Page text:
# Need of a bee family in the stern

When organizing a beekeeping farm, it is necessary to be able to calculate how many bee colonies can be kept under given specific conditions or what honeybase should be created for the required number of bee colonies. In order to properly calculate, it is necessary to know the annual need of the bee family in the feed, which they spend on brood rearing, on waxing, on flight work and on maintaining the life of adult bees.

To determine the general need of the bee family in the honey base, the amount of honey taken in the form of a beekeeper’s surplus should be added to the obtained value of the feed during the calculation.

The general need of a bee family in the stern was first determined by SA Rozov (Institute of Beekeeping) by an experimental method. He placed hives with bees in greenhouses, where bees could not feed from the field, and, consequently, a decrease in the mass of the hives characterized the consumption of food by families. Experience has shown that a family with a mass in the spring of 1.5 kg, who built up 14-15 honeycombs on the wax, consumed 75-80 kg of honey and 15-20 kg of perga per year.

Later, the employee organized a determination of the total consumption of food by bee families, who worked under ordinary conditions in the apiary.

The 8 identical families of bees (4 pilot and 4 control) assigned to the experiment were put on scales and protected by a canopy from the effects of atmospheric precipitation. If the bees did not fly out during the day, the weighing of the hives gave the expense of feeding the families for all their work and needs in the hive. If the bees flew out during the day, they contributed a certain amount of food, which partially or completely covered their daily need for food.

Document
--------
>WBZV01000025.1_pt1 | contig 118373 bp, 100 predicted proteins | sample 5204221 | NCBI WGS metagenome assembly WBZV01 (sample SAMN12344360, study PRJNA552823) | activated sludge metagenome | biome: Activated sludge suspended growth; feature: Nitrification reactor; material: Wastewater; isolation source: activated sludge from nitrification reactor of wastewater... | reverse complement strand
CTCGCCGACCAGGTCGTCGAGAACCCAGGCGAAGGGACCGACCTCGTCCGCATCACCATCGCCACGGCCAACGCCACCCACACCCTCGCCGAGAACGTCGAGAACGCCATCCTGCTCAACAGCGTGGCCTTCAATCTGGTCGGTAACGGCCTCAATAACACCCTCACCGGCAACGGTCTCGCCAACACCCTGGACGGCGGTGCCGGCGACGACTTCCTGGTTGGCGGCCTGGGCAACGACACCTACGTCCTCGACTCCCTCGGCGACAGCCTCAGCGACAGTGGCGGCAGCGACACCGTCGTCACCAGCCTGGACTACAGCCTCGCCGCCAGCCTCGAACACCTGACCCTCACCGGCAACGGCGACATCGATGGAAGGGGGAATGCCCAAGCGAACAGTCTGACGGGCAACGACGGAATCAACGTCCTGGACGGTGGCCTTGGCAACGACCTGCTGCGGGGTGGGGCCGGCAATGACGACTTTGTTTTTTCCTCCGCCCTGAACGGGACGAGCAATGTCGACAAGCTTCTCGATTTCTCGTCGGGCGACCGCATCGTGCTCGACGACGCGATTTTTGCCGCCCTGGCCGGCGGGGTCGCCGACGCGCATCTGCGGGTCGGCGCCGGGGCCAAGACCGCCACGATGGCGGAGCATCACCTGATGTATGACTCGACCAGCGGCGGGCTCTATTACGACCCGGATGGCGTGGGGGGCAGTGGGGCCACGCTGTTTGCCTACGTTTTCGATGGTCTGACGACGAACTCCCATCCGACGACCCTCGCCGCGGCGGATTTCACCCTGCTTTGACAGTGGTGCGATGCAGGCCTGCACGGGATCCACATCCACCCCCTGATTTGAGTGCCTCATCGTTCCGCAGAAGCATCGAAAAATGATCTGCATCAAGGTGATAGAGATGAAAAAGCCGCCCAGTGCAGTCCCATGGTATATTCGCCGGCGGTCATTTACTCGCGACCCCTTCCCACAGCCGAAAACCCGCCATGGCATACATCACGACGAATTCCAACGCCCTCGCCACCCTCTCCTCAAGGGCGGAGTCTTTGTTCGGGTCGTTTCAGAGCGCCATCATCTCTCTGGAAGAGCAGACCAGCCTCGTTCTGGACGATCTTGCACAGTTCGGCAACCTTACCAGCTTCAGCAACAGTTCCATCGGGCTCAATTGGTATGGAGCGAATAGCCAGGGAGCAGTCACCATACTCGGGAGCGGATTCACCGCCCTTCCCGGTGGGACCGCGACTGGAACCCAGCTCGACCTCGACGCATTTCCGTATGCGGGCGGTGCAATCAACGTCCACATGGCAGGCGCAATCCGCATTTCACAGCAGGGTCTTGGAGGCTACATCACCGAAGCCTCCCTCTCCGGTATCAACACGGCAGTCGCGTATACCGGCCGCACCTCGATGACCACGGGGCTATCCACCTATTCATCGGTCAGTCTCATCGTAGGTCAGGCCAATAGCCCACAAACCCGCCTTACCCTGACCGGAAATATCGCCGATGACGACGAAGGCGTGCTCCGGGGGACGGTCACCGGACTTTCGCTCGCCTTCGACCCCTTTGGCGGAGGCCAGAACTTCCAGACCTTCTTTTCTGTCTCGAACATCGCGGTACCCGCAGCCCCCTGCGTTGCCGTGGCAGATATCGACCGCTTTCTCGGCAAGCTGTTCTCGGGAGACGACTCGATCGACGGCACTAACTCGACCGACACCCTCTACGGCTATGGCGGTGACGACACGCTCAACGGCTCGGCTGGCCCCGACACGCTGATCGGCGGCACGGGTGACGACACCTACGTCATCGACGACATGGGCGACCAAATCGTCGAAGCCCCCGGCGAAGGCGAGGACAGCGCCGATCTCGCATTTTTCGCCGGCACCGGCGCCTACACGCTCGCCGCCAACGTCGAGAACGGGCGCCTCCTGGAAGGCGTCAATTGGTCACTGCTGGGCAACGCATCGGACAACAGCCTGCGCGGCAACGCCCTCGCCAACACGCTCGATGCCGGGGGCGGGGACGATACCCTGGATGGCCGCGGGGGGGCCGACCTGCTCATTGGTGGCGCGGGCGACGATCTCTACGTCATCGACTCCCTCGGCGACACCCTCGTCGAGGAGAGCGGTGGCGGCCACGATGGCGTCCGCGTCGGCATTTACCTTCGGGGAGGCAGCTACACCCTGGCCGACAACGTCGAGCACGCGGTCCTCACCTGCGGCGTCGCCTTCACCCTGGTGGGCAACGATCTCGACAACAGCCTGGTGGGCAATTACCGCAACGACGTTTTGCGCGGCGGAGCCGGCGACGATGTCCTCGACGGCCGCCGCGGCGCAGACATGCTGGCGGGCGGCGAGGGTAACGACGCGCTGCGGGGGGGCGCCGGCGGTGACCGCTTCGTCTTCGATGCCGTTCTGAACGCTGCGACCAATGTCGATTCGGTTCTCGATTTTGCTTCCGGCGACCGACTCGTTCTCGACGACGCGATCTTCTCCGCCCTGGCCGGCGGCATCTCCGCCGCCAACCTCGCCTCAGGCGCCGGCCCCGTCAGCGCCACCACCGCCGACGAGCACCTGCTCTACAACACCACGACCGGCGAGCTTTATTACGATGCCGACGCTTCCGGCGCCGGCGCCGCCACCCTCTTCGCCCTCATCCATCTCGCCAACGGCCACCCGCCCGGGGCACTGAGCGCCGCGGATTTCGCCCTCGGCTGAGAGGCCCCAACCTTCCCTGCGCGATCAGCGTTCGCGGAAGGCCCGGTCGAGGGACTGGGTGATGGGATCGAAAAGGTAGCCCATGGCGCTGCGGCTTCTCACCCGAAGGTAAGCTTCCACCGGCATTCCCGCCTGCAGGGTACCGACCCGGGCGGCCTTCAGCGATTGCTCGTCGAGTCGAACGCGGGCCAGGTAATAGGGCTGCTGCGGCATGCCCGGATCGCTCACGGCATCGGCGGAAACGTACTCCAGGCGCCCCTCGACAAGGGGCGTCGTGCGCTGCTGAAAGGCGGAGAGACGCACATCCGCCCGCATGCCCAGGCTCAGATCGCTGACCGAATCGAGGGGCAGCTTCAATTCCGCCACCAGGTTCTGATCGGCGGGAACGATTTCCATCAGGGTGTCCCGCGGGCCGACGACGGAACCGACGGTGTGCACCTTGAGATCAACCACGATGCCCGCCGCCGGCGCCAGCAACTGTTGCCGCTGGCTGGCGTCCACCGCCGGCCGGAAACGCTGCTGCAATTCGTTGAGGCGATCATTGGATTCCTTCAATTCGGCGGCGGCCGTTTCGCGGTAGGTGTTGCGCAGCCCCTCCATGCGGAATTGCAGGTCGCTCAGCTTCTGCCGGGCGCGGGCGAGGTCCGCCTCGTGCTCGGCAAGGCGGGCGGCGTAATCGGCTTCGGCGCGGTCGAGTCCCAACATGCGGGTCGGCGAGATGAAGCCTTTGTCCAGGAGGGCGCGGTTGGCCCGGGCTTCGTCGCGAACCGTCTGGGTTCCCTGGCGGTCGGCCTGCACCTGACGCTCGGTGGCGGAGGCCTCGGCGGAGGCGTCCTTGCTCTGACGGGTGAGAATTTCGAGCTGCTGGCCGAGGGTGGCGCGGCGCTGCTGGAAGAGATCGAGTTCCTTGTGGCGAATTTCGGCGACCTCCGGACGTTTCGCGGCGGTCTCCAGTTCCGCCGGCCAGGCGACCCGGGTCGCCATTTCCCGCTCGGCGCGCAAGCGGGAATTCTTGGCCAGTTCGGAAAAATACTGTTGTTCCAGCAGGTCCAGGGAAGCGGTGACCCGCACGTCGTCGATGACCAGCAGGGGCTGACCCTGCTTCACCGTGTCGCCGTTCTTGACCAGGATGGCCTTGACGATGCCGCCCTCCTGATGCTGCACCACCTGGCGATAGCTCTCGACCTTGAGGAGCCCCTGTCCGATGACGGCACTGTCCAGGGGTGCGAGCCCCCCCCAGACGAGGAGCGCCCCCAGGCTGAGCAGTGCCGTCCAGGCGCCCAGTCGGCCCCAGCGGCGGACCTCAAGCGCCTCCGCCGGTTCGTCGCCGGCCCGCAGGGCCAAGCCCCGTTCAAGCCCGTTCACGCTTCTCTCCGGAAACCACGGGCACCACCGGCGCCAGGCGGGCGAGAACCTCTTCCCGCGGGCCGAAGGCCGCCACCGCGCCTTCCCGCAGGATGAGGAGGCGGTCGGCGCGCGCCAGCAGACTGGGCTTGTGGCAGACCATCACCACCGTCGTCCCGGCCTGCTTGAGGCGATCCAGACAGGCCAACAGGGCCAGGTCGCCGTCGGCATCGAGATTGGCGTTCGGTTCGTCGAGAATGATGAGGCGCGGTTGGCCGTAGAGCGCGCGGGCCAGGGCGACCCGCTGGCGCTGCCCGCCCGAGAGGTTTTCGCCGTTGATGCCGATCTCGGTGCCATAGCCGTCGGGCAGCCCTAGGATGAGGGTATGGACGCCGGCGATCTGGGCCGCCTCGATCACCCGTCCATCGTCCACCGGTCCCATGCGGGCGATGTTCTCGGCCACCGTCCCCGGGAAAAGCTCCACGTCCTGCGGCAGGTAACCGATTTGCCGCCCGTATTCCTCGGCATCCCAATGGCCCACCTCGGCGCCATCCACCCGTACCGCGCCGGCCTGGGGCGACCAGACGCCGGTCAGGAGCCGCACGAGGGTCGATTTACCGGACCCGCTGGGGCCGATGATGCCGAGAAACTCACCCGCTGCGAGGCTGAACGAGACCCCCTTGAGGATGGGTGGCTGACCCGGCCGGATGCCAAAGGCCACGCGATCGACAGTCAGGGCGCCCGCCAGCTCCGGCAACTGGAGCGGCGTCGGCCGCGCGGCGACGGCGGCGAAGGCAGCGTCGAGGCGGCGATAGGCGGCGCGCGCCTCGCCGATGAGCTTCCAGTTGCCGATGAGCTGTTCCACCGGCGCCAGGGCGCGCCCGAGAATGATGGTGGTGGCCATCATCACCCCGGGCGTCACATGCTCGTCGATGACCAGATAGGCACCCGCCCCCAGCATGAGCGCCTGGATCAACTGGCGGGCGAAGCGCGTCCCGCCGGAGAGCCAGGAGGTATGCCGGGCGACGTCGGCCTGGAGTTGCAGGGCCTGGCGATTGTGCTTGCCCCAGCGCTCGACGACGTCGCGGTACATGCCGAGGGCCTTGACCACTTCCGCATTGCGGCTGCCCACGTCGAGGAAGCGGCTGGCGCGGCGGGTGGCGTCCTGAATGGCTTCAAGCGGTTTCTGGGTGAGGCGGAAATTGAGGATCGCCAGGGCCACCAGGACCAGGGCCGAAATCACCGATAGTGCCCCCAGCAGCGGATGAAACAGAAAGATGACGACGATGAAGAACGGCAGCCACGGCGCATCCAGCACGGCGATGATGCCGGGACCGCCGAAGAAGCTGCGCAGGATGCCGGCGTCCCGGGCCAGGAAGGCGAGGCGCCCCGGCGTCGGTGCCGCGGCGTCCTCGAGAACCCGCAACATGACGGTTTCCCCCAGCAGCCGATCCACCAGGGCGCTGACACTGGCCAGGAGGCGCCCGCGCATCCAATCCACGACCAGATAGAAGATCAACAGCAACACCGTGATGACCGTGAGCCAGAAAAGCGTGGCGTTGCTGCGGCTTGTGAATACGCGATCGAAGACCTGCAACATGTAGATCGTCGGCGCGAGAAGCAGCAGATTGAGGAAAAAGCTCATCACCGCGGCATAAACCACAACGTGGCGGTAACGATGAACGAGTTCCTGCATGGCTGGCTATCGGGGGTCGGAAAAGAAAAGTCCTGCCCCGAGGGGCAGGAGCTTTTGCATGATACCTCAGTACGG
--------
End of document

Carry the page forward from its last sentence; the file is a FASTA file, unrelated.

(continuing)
In order to receive daily data on the consumption of food by the bee family, one of the following was done: from each pair of identical families,

The verification of the described methodology showed that families flying in a day, grew as much brood and gave the same amount of wax as the control families, all the time standing in the wild. Only they made half the honey. The experimental families at the beginning of the main honey collection occupied 23-24 streets in hives-loungers and collected 35 kg of honey.

The summary of the amount of food consumed during the year is shown in Table 13.

The largest amount of bee was consumed in June and July, when the families grew the maximum number of brood. As a whole, for a year the families spent 48-52 kg of forage from the whole mass, introduced into the hive.

This amount does not include the part of the food that the bees collected from the flowers, but spent in the process of flying, not beating to the hive. Below are the calculations of the expended feed of the bee for flight work, larval feeding and wax release.

Feed consumption for flight work. By observing the tagged bees, I first determined that on average the flight of one bee lasts 51-53 minutes in May, 50-59 minutes in June, 41-52 in July, and 63-82 minutes in the longest flights in August. Further, throughout the summer, he periodically counted the number of bees flying out of the hive for 15 minutes every hour. Based on these data, he calculated the number of flights of bees per hour and per day at different intensities of honey collection. Defined the number of days non-flying, as well as with a strong, medium and weak summer bees. The data obtained allowed the author to calculate the number of bee flights during each month, and then the entire spring-summer season.